The intricacies of handball – Reading Today Online

Referee Picture: Pixabay

The Arsenal manager Mikel Arteta sat in the stand to watch his team’s match against Aston Villa despite escaping a ban for his comments on the referee and VAR after their controversial clash at Newcastle.

However, he was probably seething inside as a decision in the closing minutes of the game meant his team were denied a late equaliser

The referee’s decision prompted by VAR, to disallow the goal that would have saved a point, perhaps shows why the technology was introduced to the game originally. Handball too has been the subject of much controversy over the past few seasons, and this decision also illustrates the intricacies of handball.

Before the ball went into the Villa goal, the VAR had seen the ball make contact with the arm of the Arsenal scorer. Was it intentional or accidental handball is the first question, but it is not so simple as that.

If the goal had been scored directly from the hand or arm of the attacking player, even accidentally, or he had scored directly after an accidental handball, the goal would be disallowed.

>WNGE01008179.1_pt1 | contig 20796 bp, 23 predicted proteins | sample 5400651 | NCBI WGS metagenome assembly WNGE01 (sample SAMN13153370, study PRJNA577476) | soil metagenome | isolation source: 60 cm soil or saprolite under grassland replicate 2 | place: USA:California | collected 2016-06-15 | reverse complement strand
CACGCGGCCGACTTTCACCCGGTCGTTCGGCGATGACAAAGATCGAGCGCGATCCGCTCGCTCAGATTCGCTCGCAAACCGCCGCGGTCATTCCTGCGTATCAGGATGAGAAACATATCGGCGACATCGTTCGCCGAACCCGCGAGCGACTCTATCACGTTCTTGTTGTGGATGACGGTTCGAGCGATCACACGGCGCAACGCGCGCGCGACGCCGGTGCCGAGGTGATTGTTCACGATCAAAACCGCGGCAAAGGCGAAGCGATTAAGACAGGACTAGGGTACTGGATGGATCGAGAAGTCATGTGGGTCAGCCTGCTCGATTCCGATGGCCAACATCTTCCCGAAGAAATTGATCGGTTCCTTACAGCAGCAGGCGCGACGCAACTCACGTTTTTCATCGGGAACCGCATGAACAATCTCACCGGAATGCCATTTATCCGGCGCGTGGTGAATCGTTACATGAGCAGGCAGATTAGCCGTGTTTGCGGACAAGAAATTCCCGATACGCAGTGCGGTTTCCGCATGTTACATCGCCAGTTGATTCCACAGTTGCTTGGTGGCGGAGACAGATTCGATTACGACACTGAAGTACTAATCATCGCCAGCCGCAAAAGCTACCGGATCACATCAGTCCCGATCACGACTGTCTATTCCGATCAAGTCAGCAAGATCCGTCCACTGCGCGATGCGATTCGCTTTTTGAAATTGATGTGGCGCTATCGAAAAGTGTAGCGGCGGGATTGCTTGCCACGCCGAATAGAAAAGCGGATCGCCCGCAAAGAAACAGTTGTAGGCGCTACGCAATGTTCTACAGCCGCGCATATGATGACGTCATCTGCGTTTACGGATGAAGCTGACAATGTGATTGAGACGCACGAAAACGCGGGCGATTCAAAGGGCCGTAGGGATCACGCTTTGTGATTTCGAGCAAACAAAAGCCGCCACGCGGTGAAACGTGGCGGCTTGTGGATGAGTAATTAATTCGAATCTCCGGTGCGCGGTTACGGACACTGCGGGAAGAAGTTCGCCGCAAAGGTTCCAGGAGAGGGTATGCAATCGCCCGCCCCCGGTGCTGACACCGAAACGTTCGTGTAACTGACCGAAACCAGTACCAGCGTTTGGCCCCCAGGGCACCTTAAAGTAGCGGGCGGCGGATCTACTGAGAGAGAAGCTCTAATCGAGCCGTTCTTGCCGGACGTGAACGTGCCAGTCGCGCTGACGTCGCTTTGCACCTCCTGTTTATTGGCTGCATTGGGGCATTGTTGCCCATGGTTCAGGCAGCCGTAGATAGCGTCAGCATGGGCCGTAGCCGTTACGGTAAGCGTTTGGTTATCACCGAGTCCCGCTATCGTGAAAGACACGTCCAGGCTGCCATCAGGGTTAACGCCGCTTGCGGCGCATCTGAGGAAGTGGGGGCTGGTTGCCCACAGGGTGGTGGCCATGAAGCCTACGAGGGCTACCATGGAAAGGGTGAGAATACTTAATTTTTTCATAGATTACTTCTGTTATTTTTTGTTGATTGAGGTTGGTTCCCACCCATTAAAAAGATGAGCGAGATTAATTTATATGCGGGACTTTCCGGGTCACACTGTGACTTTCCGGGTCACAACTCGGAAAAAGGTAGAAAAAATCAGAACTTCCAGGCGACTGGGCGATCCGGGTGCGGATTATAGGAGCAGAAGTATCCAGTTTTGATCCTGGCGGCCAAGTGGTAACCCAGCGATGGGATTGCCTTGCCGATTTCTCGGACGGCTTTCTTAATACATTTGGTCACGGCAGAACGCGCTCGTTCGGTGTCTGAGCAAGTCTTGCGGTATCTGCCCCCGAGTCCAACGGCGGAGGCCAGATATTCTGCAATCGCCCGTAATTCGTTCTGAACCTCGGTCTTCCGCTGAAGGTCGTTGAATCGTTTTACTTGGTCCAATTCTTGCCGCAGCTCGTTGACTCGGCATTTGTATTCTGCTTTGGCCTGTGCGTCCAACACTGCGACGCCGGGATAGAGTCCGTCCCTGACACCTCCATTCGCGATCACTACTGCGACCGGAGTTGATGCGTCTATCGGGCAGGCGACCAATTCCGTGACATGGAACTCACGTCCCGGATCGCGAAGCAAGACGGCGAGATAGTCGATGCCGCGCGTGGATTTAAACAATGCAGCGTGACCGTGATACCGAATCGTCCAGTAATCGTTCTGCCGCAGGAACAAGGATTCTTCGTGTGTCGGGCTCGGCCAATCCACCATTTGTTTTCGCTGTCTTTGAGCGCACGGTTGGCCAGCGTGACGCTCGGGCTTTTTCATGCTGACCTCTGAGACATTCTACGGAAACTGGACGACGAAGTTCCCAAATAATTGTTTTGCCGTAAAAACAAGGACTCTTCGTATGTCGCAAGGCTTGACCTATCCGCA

There are other situations where a handball is not an offence unless a goal is scored directly. One is if a player heads or kicks the ball which then hits their own hand or arm.

Another is when the player is hit on the hand or arm from the kick or header of a teammate. Also, if a player is falling and the ball hits their supporting arm, which is between their body and the ground.

This I think shows that handball is not quite the simple foul it seems to be, and wrong decisions are sometimes made, even at the higher levels of the game.

However, no matter how good a referee you are, there are some infringements which you just don’t see, your vision being blocked by other players’ bodies.

A classic case was Howard Webb’s failure to send off Dutch player Nigel De Jong, in the 2010 FIFA World Cup final, who had kicked an opponent in the chest.

That was pre-VAR, which now should catch any such infringements. In the Aston Villa v Arsenal match, it spotted that the ball had rebounded off the player’s chest on to his arm.

No foul you might say, (see above) but closer scrutiny showed the player had moved his arm towards the ball, which counts as a deliberate handball in the Laws of the game.

By Dick Sawdon Smith

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